Bartleby in Hell

Bartleby is someone that ‘doesn’t give a fuck’, and this is not because he has transcended in some way, but rather because, I will argue, of his mourning. Looking back on my efforts in these past few entries, I realize, I think, my impasse in attempting to define, for example, the negativitiy of Plato’s negation — it did not properly think about the past. I want to here rectify this.

I mean, for Bartleby, there are two things to pay attention to here: 1) Bartleby’s drunken rampage 2) and his pause, ie, what causes him to rampage forth and what causes him to hesitate or pause — the wall, mostly, in the latter case. Now, one goes on a drunken rampage, again, not because of transcendance (and this was the fact that had been plaguing me, despite my best efforts) but rather because the contemporary world is in ruins, is the ruins of an older world.

Personally, this is related to the difference between *bitterness* and *mourning*. For the former case, we had been angry at the world for breaking its promises. But in the latter case, we mourn or we look back on … not really novelty (which would be nostalgia) but rather the original … thing, or promise, that was the origin of the modern world. There is definitely an element of mourning in the Platonic Idea.

That is, consider that our modern world is (1) something that takes advantage, profits off the promise, or (2) is the ‘good enough’ remnant of the original promise. That is, it is, in the first case, merely a mode of deference, but with a fee, like a merry go round — the fee is our sacrifice, basically: the key word here is *infernal*: an infernal merry-go-round.

… I remember reading a Michael Cary comic book called, ‘Lucifer’, a very cool and literal comic book about the demons and hell. It’s honestly one of the most pleasurable reading experiences, I mean, for me and my ilk, I who sympathize with demons. An underpowered Lucifer, stripped of most of his powers but not of his cunning, visits the Chinese hell in order to … retrieve something, in a Dungeons and Dragons sort of way. What he discovers there has always remained me for some reason or another: he discovers an “infernal” machine, that somehow taps into the dreams of the living in order to harness power for its hell. Dreams have become the domain of the demonic. Although not exactly clear, it’s a very gripping sort of story — the very definition of the infernal: something that feeds off our hopes in a sense. In a sense we can’t be bitter because we were never cheated to begin with — bitterness assumes the possibility of success.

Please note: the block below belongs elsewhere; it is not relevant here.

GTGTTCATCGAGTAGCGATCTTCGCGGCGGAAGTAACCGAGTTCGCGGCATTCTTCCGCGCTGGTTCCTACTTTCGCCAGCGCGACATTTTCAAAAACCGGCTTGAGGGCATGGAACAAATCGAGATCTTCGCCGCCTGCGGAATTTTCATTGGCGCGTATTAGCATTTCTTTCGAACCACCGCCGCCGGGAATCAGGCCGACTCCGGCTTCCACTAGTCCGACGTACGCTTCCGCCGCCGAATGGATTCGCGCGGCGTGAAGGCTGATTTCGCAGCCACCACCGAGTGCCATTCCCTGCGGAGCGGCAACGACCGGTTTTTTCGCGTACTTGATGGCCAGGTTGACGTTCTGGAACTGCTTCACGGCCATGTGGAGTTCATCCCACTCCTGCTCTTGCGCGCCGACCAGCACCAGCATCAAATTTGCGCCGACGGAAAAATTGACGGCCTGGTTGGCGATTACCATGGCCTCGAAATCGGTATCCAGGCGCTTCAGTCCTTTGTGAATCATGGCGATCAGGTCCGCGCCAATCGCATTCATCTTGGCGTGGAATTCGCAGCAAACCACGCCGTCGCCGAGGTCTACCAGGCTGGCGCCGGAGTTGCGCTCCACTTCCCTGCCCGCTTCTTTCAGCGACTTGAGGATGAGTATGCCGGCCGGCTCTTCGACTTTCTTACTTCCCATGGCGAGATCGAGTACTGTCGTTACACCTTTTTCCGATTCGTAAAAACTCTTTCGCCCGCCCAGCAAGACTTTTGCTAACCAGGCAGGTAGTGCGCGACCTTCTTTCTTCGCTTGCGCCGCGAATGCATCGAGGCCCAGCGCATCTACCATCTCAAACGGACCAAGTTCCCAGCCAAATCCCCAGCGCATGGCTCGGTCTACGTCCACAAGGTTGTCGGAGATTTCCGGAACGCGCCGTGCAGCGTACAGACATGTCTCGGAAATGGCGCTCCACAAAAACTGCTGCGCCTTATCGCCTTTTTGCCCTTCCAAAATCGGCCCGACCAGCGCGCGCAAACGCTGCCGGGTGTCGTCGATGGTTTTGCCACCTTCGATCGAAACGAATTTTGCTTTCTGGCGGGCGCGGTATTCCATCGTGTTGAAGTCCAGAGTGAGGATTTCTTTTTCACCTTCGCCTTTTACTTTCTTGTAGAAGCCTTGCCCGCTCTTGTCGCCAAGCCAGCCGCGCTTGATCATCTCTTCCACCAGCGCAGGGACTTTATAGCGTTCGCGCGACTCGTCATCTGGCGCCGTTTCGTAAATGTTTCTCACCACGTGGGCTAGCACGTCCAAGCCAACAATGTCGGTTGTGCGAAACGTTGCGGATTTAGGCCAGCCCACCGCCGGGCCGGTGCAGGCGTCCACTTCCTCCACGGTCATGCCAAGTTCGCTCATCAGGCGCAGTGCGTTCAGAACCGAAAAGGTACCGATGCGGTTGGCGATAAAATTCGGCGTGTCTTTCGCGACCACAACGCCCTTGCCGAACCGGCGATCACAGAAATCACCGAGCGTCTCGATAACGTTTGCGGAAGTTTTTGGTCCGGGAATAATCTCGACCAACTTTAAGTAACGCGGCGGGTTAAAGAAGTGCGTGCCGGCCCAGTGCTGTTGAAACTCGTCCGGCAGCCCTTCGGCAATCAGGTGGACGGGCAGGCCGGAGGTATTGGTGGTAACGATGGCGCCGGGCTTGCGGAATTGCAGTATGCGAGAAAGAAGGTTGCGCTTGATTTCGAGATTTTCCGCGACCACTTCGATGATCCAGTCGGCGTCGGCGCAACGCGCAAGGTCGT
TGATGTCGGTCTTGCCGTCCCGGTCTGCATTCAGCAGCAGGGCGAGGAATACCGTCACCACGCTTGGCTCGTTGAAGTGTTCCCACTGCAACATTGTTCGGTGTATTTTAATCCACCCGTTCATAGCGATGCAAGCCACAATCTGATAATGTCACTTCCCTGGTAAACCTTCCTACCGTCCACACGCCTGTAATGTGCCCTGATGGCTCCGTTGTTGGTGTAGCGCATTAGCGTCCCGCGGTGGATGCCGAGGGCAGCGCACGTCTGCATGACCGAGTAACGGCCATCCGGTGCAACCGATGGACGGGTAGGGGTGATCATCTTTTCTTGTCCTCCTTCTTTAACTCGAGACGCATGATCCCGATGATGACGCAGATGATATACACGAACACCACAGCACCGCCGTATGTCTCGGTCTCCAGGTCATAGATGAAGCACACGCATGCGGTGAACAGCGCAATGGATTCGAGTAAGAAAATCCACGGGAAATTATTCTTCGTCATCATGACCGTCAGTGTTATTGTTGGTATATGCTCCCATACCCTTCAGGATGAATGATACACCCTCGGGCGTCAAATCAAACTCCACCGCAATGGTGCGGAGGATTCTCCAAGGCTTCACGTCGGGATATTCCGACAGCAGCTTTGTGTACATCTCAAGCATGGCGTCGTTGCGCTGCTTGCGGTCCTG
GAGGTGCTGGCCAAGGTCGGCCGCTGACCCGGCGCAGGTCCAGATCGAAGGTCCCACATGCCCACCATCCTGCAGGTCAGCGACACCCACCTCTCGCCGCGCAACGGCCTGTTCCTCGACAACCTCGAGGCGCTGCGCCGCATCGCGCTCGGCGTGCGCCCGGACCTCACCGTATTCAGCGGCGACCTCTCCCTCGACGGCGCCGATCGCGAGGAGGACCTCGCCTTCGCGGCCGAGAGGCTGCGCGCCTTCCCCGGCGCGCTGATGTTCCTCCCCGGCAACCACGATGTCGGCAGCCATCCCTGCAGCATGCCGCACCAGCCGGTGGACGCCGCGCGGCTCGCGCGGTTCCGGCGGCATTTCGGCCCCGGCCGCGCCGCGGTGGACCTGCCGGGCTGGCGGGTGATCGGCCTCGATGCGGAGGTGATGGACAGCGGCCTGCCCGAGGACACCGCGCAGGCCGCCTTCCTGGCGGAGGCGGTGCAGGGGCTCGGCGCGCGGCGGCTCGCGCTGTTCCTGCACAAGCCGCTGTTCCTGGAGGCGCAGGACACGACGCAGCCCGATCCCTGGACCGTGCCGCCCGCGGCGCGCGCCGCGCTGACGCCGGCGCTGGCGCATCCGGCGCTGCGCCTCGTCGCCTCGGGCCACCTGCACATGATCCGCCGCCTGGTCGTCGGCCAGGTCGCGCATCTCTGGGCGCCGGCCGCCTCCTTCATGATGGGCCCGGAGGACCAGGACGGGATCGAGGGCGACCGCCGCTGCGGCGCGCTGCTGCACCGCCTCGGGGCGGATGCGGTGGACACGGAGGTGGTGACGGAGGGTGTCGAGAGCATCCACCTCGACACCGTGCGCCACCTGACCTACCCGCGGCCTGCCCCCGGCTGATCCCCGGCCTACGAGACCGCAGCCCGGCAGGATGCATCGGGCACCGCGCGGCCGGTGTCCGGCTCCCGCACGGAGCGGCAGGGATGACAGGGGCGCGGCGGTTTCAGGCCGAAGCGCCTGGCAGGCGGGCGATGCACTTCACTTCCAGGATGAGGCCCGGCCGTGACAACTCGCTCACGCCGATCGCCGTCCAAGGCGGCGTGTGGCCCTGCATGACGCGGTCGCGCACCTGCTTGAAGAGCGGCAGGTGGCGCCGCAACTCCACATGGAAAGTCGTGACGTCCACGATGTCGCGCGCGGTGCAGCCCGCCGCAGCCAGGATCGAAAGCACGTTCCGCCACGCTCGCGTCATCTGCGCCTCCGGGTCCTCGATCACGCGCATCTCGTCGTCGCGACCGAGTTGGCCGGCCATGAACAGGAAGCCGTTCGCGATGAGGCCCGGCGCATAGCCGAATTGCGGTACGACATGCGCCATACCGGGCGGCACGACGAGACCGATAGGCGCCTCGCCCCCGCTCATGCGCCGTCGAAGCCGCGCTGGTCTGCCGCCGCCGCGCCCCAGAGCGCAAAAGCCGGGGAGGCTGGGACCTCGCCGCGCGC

How *infernal* is our world? The very possibility is striking because it allows us to assume a beginning: “The infernal river”, Conrad said. The river that, in the heart of darkness, seems to transport us somewhere, brings us somewhere, but where the steamboat ‘crawled along’, in an apparent stagnation. The river moves along but brings us nowhere, at once transport and stagnation.

The big distinction, when it comes to the river, is the distinction between *virtual movement* and *infernal movement*… the two are entirely different. Virtual movement is movement towards some goal within a set of promises… well, you get the idea. Infernal movement is that which carries us along the set of virtualities, non progressively. It is probably that which I refer to when I say that we always seem to have some intuition or some feeling that we are merely playing a game.

*

Let’s return to Bartleby, as we said, there are two components, that of aggression and that of pause. … The aggression is the aggression of mourning, the kind of disregard at the contemporary world which is *infernal*, which profits off of promises that it can’t keep, that can never be realized. The pause is the pause before the river…

TBC: Dead Letters Office

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